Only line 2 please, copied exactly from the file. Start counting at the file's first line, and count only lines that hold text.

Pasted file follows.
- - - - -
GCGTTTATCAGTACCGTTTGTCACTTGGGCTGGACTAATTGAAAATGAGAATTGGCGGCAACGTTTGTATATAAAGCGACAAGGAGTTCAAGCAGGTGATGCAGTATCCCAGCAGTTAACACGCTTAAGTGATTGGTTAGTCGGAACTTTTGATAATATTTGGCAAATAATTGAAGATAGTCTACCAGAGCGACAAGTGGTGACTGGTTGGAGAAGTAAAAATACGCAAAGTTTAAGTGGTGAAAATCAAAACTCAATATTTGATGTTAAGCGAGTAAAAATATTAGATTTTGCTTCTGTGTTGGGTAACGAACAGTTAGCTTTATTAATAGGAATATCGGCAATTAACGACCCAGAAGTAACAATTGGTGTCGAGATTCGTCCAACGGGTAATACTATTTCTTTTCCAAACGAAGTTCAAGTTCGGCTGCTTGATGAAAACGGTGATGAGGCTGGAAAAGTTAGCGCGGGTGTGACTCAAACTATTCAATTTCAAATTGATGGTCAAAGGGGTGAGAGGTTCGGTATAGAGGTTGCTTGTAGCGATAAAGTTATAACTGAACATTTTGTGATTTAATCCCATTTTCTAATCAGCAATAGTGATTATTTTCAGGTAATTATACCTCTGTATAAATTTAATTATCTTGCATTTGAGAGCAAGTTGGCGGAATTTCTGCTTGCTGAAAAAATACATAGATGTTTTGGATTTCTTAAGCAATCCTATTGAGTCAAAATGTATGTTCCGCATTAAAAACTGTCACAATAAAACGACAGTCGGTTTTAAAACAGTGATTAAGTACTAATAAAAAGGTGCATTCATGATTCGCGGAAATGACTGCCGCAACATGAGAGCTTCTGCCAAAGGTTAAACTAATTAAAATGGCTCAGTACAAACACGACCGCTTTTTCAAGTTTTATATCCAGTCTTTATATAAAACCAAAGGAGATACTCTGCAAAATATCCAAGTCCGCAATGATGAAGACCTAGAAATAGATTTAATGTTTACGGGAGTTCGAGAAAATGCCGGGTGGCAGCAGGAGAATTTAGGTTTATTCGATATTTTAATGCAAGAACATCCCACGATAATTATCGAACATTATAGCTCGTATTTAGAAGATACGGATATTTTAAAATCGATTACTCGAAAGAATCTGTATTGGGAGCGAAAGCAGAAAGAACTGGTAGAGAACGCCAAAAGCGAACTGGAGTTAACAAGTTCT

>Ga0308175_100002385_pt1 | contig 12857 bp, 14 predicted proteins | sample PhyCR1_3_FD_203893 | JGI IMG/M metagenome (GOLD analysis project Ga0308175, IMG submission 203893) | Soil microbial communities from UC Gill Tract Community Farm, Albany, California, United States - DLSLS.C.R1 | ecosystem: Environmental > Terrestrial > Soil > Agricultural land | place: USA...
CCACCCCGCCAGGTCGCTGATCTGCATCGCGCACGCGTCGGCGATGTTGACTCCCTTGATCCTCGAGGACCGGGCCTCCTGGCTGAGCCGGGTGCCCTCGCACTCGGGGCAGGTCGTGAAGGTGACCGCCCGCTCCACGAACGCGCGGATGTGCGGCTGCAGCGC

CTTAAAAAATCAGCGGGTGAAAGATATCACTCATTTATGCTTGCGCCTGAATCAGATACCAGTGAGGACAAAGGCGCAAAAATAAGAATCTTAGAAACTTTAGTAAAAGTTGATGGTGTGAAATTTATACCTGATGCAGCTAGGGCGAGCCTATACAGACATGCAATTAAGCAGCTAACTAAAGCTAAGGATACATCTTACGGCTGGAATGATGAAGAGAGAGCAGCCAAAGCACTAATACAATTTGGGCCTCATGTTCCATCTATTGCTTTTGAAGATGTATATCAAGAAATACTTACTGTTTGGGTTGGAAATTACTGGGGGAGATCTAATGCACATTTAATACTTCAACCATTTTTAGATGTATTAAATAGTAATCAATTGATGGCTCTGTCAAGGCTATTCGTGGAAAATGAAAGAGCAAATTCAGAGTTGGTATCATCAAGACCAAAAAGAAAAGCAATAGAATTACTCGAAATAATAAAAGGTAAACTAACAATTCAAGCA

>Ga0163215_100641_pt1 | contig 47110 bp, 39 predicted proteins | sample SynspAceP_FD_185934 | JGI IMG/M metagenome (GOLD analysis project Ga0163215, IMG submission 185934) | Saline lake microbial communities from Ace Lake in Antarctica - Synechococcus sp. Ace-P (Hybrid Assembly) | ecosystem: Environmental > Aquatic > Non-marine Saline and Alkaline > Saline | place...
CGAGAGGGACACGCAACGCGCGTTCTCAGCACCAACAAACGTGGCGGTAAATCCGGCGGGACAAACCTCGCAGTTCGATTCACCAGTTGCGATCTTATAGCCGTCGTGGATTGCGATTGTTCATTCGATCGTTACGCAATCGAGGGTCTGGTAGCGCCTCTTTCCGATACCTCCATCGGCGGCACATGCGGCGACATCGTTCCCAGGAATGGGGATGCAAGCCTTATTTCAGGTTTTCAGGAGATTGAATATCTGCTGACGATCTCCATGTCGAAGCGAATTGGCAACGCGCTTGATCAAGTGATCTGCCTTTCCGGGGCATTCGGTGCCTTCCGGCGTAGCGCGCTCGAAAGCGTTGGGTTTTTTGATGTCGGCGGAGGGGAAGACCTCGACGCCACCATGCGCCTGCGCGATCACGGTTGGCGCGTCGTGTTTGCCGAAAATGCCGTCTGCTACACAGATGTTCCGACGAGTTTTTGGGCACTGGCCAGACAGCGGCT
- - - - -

>Ga0308175_100002385_pt1 | contig 12857 bp, 14 predicted proteins | sample PhyCR1_3_FD_203893 | JGI IMG/M metagenome (GOLD analysis project Ga0308175, IMG submission 203893) | Soil microbial communities from UC Gill Tract Community Farm, Albany, California, United States - DLSLS.C.R1 | ecosystem: Environmental > Terrestrial > Soil > Agricultural land | place: USA...